Translations of Tibetan Buddhist Texts
Lotsawa* House is a library of over 1500 texts by more than 130 authors
Do you find our site useful? If so, please consider supporting us with a regular donation of as little as $2 per month on Patreon. We rely entirely on the generosity of our donors to continue our work of translating important, interesting and inspiring texts from the Tibetan Buddhist tradition and making them freely available "on the House."
Added 16 August 2018
This brief text in twelve stanzas summarizes the paths of the three levels of spiritual capacity—lesser, intermediate and great—from the Lamrim teachings and is said to be the source of the author's famous 'Four Dharmas': 1) turning the mind to the Dharma, 2) Dharma progressing along the path, 3) the path clarifying confusion, and 4) confusion dawning as wisdom.
More recent additions
This famous song by the Seventh Dalai Lama, Kalzang Gyatso (1708–1757) summarizes four forms of mindfulness, which Mañjuśrī taught to Jé Tsongkhapa: 1) mindfulness of the guru; 2) mindfulness of bodhicitta; 3) mindfulness of the body as a divine body; and 4) mindfulness of the view of emptiness. Read text >
revealed by Dudjom Lingpa
This seven-chapter biography is a late example of the Kathang (bka' thang) genre, a versified chronicle of Padmasambhava's life as recounted to Emperor Trisong Detsen and his subjects. The text is unusually detailed in its description of Padmasambhava's personal practice, listing dozens of places where he meditated, how long he stayed, which practices he performed, which results he gained, and so on. It concludes with a chapter that includes prophecies and practical advice for the people of Tibet. Read text >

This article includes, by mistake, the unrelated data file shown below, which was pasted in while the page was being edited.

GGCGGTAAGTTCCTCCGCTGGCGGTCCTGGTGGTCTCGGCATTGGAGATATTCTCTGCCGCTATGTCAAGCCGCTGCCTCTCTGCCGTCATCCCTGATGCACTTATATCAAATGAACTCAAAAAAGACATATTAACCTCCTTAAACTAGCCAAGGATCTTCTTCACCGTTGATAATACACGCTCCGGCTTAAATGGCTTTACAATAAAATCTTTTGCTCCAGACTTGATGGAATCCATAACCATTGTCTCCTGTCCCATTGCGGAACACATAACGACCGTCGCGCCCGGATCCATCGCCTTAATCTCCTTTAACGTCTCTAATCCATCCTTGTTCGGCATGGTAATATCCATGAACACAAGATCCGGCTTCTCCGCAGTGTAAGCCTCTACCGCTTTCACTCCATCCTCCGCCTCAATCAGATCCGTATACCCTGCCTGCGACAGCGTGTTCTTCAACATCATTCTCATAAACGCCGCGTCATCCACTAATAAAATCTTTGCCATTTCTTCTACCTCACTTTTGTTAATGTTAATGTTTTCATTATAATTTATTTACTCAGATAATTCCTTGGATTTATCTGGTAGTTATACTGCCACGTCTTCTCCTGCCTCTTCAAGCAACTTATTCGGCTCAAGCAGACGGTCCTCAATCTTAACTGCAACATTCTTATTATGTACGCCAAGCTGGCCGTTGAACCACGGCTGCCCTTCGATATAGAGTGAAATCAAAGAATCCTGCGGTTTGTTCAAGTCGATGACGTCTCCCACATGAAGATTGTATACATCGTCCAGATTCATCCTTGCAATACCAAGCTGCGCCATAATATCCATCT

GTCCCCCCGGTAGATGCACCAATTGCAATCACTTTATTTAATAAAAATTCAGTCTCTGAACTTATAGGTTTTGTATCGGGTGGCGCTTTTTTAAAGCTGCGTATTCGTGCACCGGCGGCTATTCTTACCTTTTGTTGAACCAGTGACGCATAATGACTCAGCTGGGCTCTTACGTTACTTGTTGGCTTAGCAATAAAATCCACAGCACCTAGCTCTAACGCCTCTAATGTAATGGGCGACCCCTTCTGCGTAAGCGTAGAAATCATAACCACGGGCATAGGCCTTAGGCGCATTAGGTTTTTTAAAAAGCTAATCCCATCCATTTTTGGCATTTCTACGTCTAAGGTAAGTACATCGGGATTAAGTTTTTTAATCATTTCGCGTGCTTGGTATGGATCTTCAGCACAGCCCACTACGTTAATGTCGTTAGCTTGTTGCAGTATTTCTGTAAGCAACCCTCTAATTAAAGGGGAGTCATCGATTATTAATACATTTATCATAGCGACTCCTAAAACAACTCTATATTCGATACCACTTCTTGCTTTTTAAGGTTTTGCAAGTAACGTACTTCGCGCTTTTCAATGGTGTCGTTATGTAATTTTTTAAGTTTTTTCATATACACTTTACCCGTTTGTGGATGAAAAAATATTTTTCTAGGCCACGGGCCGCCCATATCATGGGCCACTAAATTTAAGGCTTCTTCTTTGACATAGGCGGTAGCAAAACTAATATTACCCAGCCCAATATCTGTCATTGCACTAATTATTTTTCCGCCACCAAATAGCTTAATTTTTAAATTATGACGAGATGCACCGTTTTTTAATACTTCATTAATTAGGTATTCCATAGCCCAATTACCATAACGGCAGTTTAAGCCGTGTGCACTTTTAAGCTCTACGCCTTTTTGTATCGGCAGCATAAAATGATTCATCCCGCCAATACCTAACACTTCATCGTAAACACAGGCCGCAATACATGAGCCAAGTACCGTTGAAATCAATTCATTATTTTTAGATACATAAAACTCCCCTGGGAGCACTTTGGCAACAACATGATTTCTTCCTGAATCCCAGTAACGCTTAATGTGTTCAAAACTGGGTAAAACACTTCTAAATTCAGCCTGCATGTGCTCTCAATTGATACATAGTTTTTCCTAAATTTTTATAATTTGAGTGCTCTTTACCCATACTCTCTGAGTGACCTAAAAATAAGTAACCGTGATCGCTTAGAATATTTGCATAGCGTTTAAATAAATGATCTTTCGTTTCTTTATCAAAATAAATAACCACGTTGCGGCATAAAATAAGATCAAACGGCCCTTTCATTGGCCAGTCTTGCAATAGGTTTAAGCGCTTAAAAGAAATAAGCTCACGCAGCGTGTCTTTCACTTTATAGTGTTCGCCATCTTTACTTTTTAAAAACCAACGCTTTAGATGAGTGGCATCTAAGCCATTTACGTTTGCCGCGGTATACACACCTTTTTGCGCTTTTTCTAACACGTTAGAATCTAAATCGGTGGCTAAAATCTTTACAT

This aspiration for the flourishing of the Riwo Gendenpa tradition of Je Tsongkhapa Lobzang Drakpa is one of the most commonly recited prayers in the Geluk School. Read text >
This prayer of aspiration for the spread of the Dharma, which is the source of beings' happiness, is taken from Ngorchen Kunga Zangpo's (1382–1456) praise of the Vasudhārā (Tib. Norgyünma) maṇḍala. It is one of the most popular texts in the Sakya tradition. Read text >
Highlight from the archive
This section of Gateway to Learning (mkhas 'jug) explains the so-called "Four Great Logical Arguments of the Middle Way" (dbu ma'i gtan tshigs chen po bzhi), which are: 1) investigation of the cause: the Diamond Splinters; 2) investigation of the result: refuting existent or non-existent results; 3) investigation of the essential identity: ‘neither one nor many’; and 4) investigation of all: the Great Interdependence. This translation also includes some comments from Khenpo Nüden's celebrated commentary. Read text >
Read texts for free online
Explore our archives, searching by topic or author:
Or simply click on the links in the main menu
Download them for your e-reader
Every text on this site is freely downloadable in EPUB for iPad, iPhone, Android, etc., MOBI for Amazon Kindle, or PDF format
Look for the icons at the end of any text. You can also download an entire collection of texts on a given topic or by a given author.
* Lotsāwa ལོ་ཙཱ་བ་; lo tsā ba n. Title used for the native Tibetan translators who worked together with Indian scholars (or paṇḍitas) to translate the major buddhist texts into Tibetan from Sanskrit and other Asian languages. It is often said that it derives from the Sanskrit lokacakṣu, literally meaning "eyes of the world". See also paṇḍita.